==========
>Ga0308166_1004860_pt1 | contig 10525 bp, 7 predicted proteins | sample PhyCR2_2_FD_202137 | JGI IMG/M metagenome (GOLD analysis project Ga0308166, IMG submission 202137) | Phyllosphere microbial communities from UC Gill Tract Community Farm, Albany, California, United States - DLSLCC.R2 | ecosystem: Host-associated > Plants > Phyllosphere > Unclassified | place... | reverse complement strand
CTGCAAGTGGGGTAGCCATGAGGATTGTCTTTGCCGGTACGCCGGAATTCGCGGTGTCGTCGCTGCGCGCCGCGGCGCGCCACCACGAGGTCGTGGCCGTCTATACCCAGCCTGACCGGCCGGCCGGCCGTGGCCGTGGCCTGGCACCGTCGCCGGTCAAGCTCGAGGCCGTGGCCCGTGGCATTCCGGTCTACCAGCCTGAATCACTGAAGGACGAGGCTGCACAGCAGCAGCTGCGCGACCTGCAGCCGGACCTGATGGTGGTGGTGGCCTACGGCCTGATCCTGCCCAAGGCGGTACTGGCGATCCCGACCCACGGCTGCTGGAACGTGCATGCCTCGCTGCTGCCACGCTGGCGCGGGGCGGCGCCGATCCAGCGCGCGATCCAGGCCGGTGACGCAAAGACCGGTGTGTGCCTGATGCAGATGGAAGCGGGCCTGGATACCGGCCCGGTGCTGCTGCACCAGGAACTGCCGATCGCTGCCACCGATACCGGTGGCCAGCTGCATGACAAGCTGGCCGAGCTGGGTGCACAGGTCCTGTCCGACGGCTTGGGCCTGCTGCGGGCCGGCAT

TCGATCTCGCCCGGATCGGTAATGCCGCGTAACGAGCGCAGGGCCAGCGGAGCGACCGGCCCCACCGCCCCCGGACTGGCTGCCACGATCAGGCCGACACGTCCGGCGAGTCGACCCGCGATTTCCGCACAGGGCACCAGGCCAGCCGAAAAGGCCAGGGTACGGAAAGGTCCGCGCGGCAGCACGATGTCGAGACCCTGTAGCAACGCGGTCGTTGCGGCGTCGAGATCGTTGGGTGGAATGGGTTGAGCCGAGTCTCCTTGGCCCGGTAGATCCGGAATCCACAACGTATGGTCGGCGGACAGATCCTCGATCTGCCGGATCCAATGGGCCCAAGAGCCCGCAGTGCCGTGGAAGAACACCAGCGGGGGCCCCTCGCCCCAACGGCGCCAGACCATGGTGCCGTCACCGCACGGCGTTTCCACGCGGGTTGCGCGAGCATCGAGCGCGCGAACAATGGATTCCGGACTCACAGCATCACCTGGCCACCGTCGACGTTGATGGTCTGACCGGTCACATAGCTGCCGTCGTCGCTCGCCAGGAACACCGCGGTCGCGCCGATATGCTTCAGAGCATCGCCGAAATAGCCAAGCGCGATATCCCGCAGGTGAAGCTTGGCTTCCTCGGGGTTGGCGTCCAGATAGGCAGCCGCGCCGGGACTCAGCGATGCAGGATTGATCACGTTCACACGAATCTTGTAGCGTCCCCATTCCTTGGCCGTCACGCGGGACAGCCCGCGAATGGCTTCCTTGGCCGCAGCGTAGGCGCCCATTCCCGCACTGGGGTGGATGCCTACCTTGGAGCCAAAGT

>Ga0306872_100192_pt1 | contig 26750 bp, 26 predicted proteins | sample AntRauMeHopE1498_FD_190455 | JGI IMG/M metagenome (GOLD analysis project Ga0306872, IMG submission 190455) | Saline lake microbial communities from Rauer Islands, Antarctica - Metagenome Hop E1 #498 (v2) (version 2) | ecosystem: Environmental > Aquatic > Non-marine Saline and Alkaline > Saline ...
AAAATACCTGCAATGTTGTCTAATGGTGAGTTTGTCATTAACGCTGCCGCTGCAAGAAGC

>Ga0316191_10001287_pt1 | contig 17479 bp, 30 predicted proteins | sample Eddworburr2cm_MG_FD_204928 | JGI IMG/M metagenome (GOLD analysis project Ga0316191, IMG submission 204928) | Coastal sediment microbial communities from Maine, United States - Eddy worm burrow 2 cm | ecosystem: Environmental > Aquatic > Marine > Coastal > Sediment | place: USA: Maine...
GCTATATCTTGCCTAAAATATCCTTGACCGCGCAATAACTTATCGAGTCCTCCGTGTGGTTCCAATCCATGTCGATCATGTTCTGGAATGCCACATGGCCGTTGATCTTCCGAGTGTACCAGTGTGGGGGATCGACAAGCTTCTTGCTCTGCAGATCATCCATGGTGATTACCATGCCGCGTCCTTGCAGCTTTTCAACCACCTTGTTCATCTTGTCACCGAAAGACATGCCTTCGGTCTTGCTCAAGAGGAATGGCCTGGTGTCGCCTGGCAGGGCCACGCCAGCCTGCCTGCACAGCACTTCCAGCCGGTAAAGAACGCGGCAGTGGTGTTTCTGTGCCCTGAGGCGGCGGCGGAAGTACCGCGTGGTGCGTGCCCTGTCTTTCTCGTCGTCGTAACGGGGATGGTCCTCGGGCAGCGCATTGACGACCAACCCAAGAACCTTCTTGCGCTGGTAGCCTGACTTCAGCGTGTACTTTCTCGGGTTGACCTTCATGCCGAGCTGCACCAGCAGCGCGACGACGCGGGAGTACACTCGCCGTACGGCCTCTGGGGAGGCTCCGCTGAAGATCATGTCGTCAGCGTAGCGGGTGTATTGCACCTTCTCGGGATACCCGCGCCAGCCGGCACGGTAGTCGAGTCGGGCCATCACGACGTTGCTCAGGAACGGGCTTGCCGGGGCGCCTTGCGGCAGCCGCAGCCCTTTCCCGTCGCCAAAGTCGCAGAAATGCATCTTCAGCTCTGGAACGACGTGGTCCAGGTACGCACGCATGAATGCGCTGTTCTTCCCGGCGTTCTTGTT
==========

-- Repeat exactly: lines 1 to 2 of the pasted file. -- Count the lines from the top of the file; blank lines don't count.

>Ga0308166_1004860_pt1 | contig 10525 bp, 7 predicted proteins | sample PhyCR2_2_FD_202137 | JGI IMG/M metagenome (GOLD analysis project Ga0308166, IMG submission 202137) | Phyllosphere microbial communities from UC Gill Tract Community Farm, Albany, California, United States - DLSLCC.R2 | ecosystem: Host-associated > Plants > Phyllosphere > Unclassified | place... | reverse complement strand
CTGCAAGTGGGGTAGCCATGAGGATTGTCTTTGCCGGTACGCCGGAATTCGCGGTGTCGTCGCTGCGCGCCGCGGCGCGCCACCACGAGGTCGTGGCCGTCTATACCCAGCCTGACCGGCCGGCCGGCCGTGGCCGTGGCCTGGCACCGTCGCCGGTCAAGCTCGAGGCCGTGGCCCGTGGCATTCCGGTCTACCAGCCTGAATCACTGAAGGACGAGGCTGCACAGCAGCAGCTGCGCGACCTGCAGCCGGACCTGATGGTGGTGGTGGCCTACGGCCTGATCCTGCCCAAGGCGGTACTGGCGATCCCGACCCACGGCTGCTGGAACGTGCATGCCTCGCTGCTGCCACGCTGGCGCGGGGCGGCGCCGATCCAGCGCGCGATCCAGGCCGGTGACGCAAAGACCGGTGTGTGCCTGATGCAGATGGAAGCGGGCCTGGATACCGGCCCGGTGCTGCTGCACCAGGAACTGCCGATCGCTGCCACCGATACCGGTGGCCAGCTGCATGACAAGCTGGCCGAGCTGGGTGCACAGGTCCTGTCCGACGGCTTGGGCCTGCTGCGGGCCGGCAT